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Cape Cod Dolphin Strandings At Record High For January

February 7, 2012

The dolphin strandings reported in Massachusetts have been a record event for the Cape Cod area.

Since early January, 129 common dolphins have been found stranded on the beaches, said Katie Moore a marine mammal rescue and research manager for the International Fund for Animal Welfare.

She said they were able to release 37 of 54 animals recovered alive, but 75 others were dead or had to be euthanized on the spot, bringing the death toll to 92.

It is unusual, though, for so many animals to strand themselves at one time. The dolphins are stranding themselves in groups as large as 10. Dolphins are known to be very social animals and they may be following each other to their own demise.

These strong social bonds serve the animals well in the wild but when they get into trouble they stay together. Moore told Suzanne Goldenberg of The Guardian newspaper: “That bond becomes a liability when they get into shallow water, and that may be why they mass strand.”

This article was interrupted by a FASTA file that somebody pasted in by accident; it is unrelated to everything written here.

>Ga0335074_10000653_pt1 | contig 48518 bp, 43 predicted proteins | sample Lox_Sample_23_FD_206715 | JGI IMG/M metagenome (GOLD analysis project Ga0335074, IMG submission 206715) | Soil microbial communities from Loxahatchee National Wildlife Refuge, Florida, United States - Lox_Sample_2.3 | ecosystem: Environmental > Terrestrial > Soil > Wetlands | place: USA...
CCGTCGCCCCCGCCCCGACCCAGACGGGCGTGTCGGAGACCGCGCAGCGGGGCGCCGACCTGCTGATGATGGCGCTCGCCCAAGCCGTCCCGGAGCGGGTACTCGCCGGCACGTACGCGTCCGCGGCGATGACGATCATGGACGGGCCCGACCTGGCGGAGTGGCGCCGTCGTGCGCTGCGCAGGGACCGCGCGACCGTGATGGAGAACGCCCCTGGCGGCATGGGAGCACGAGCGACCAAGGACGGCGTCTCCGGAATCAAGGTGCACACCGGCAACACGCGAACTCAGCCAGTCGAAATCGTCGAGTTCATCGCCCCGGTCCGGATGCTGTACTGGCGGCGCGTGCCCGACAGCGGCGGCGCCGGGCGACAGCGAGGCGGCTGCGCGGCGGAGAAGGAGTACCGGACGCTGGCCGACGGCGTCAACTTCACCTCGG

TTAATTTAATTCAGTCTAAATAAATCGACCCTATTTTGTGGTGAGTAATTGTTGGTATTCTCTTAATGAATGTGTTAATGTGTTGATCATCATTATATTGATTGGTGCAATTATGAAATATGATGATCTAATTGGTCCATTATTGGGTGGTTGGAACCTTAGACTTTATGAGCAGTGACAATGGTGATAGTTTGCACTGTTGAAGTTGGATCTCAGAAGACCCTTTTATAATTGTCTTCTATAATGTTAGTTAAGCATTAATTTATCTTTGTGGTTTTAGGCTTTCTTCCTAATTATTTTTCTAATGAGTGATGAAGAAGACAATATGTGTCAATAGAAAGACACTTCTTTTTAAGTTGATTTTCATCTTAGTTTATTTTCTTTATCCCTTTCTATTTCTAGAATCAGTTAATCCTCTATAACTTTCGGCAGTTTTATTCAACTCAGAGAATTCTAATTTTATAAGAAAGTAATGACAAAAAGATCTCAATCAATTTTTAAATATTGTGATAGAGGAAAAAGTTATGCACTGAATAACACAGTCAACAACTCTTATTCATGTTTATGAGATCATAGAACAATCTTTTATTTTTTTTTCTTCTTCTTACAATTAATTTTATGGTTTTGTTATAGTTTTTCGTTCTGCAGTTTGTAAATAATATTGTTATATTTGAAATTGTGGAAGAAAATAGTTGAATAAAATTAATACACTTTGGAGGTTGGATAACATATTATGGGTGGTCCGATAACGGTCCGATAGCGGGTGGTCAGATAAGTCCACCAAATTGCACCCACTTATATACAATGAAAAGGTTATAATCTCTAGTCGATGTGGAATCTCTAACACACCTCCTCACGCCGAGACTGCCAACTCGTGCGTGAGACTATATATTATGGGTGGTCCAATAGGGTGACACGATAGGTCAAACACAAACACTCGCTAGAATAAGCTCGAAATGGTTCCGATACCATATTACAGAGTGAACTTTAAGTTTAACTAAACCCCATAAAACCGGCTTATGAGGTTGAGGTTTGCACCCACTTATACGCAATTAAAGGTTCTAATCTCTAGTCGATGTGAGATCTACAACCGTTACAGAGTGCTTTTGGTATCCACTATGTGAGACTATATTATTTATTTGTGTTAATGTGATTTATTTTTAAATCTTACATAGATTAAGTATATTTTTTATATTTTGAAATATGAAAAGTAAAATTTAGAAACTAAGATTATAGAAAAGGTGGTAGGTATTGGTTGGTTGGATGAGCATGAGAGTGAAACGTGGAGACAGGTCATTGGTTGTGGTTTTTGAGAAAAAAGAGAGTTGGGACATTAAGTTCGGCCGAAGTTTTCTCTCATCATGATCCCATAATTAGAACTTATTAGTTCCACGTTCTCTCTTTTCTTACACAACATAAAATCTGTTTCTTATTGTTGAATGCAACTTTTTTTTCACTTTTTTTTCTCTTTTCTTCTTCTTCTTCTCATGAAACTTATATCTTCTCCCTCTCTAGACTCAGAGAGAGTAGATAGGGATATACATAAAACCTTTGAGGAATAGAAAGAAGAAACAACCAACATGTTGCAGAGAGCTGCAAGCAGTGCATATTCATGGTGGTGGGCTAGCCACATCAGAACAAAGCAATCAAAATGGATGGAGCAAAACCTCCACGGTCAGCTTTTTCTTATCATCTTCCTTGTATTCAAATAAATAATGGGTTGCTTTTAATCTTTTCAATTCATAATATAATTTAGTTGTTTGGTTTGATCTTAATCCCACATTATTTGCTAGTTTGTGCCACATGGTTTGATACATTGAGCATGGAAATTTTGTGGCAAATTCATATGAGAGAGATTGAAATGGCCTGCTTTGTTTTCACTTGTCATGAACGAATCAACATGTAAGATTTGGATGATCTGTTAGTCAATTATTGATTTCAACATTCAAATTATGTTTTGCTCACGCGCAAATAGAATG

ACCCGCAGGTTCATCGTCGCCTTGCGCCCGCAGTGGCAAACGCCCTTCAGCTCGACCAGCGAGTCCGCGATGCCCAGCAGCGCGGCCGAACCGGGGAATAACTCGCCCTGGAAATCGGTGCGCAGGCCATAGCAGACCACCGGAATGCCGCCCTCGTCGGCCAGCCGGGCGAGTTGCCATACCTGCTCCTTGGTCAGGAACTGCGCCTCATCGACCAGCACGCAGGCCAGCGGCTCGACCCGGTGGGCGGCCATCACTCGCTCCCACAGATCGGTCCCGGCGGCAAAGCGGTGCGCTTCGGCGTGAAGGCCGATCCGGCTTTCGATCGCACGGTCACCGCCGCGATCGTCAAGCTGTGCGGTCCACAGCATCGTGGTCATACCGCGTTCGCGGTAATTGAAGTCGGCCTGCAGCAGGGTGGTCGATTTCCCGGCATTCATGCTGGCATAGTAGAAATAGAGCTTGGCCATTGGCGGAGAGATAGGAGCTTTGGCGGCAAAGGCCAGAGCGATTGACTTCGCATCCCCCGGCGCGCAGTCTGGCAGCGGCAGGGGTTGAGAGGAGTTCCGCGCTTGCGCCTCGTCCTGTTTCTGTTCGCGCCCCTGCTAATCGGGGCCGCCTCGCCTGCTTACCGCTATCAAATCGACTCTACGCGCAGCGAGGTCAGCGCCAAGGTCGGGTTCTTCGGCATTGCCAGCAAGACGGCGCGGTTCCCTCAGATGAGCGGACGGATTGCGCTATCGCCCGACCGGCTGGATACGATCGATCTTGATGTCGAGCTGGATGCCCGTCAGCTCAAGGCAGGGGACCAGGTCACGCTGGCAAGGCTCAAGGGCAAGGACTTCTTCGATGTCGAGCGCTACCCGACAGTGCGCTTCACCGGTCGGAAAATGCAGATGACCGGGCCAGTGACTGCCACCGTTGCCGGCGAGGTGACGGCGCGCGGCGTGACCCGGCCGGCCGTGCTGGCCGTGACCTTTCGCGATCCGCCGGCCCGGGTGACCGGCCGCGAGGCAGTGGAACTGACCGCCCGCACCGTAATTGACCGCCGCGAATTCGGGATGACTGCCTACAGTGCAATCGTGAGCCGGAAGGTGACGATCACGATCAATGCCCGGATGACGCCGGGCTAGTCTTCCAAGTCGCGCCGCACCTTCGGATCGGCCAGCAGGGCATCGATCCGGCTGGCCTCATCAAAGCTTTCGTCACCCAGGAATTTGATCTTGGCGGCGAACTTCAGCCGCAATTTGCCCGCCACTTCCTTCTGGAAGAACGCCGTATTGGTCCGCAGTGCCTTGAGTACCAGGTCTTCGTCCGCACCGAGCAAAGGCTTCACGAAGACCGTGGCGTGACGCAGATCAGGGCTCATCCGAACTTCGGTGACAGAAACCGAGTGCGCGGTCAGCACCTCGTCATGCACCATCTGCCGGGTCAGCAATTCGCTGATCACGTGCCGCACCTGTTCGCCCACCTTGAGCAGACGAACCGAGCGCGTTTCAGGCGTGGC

Other theories as to why the dolphins were swimming so close to shore include being lost, confused by changing tides, or possibly diseased.

But the pattern of the stranding does not indicate a possible reason why they should be coming ashore. Moore told Goldenberg: “In the ones we are finding alive, we are not seeing any consistent diseases or anything indicating a pattern as to why they might be stranding.” Most of the live dolphins are reported as healthy, and necropsies were performed on the dead ones but lab results are pending.

CNN reports that beached animals are susceptible to sunburn, predators and organ damage. When found, volunteers roll them over on the stomachs to help them breathe. The volunteers also keep seagulls away from the animals to prevent the birds from pecking at the dolphins. Volunteers also cool the animals with water or warm them with blankets as needed.

The volunteers at the International Fund for Animal Welfare are fitting some of the dolphins with satellite tags so they can be tracked after release.  Brian Sharp, a representative of the International Fund for Animal Welfare told ABC News that, “We release them off of beaches where it gets deep quite quickly. From all these signs that we´ve seen from this event, the satellite tags look very good.”

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Source: RedOrbit Staff & Wire Reports



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